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Advertiser: Dublin Business School
Medium: Internet (Third Party Website)
ASAI Code 7th Edition: 2.4(c), 4.1, 4.4, 4.9, 4.10
The headline of the sponsored article stated the following:
“CAO Decisions: How to Pick The Right Course For You
Still deciding what to do?”
The article described the author’s experiences regarding self-induced pressure to pick the right college and course and described a range of courses that the Dublin Business School had on offer. At the end of the article, text in a box stated
Dublin Business School
DBS is Ireland’s largest independent third level college, offering a wide range of accredited, industry-led courses at undergraduate and postgraduate level along with career enhancing part-time programmes, professional diplomas and government funded Springboard+ options.”
The complainant considered the heading of the article to be misleading and instead of offering advice on choosing CAO options it promoted the Dublin Business School.
The advertisers said that the article in question was clearly labelled as sponsored content both at the top and the bottom of the article and was accompanied by a DBS logo and profile description. They said they felt it was clear that this was a promotional piece, paid for by DBS to promote the college.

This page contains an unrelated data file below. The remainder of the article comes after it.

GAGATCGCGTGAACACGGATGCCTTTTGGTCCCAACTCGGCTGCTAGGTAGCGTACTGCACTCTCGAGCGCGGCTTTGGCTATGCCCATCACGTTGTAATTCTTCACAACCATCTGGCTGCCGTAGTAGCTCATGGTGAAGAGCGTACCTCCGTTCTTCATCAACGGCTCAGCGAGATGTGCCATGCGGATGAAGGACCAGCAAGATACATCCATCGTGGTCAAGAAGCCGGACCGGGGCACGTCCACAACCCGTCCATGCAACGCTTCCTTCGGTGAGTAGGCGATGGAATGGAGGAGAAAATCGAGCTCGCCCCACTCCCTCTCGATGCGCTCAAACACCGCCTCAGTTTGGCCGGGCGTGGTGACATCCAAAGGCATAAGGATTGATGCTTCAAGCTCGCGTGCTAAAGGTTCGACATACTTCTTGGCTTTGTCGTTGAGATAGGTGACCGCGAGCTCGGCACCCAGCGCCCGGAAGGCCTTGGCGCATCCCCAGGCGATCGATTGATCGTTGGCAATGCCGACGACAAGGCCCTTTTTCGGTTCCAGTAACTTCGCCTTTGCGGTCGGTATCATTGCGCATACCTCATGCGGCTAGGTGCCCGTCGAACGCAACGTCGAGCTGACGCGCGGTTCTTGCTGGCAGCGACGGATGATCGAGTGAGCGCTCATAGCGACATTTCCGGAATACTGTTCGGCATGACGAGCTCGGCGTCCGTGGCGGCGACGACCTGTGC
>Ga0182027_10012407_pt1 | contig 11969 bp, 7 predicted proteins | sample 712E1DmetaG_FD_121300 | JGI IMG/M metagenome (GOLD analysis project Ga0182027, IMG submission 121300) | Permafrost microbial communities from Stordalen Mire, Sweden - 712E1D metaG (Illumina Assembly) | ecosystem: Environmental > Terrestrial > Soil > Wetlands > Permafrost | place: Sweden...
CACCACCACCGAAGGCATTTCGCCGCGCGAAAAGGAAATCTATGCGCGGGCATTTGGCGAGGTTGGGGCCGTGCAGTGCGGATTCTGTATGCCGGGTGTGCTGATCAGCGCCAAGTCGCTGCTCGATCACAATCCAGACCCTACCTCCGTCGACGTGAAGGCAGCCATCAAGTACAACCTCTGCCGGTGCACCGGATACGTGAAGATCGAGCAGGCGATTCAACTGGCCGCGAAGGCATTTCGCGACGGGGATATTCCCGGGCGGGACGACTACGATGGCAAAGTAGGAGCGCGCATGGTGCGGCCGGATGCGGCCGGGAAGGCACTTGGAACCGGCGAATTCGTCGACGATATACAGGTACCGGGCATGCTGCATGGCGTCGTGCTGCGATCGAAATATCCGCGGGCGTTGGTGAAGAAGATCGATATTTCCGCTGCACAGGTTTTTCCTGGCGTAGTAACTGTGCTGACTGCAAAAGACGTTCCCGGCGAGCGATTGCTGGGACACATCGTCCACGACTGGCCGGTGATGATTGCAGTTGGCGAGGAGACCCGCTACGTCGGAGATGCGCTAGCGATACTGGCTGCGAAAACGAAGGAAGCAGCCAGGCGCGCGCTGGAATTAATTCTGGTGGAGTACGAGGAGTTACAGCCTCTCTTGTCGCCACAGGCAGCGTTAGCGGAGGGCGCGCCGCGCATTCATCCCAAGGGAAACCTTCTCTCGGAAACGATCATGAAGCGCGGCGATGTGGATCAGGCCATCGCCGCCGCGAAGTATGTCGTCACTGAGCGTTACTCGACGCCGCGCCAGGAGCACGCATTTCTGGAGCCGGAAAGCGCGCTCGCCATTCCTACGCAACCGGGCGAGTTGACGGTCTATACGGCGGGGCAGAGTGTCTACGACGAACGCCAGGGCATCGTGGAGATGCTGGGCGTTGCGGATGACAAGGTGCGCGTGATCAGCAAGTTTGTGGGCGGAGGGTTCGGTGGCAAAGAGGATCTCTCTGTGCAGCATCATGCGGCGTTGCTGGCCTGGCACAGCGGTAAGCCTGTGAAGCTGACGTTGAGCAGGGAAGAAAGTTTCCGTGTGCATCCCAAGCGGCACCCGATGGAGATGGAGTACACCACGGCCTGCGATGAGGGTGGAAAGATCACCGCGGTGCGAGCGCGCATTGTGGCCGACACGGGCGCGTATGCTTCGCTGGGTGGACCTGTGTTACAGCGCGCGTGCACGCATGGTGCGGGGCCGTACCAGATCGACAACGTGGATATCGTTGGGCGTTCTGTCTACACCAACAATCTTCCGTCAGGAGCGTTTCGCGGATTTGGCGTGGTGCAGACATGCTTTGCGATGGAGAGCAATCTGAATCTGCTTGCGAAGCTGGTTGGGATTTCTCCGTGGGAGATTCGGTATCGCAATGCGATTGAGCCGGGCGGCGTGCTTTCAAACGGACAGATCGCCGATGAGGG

Regarding the choice of wording in the article's headline, the advertisers said they were careful to suggest that Dublin Business School may be ‘the right choice for you’, rather than simply ‘the right choice’. They said they were also conscious of their responsibilities within the guidelines set out by CAO for the advertising of higher level courses to school-leavers.
The advertisers acknowledged that, in this instance, some confusion had taken place regarding the objective of the article, and that they would make every effort, in consultation with their advertising agency and partners, to ensure that this was an isolated incident.
The Complaints Committee considered the detail of the complaint and the advertisers’ response. They noted that the article in question was labelled as sponsored content at the top and the bottom of the article, and was accompanied by the advertisers’ logo.
The Committee noted that the headline of the article gave the impression that it would contain content referencing how to choose a course, rather than a review of courses offered by the advertisers. They considered that the headline had the potential to mislead regarding the content of the sponsored article. In the circumstances they concluded the advertisement was in breach of Code sections 4.1, 4.4, 4.9, 4.10.
The advertisement must not appear in the current form again.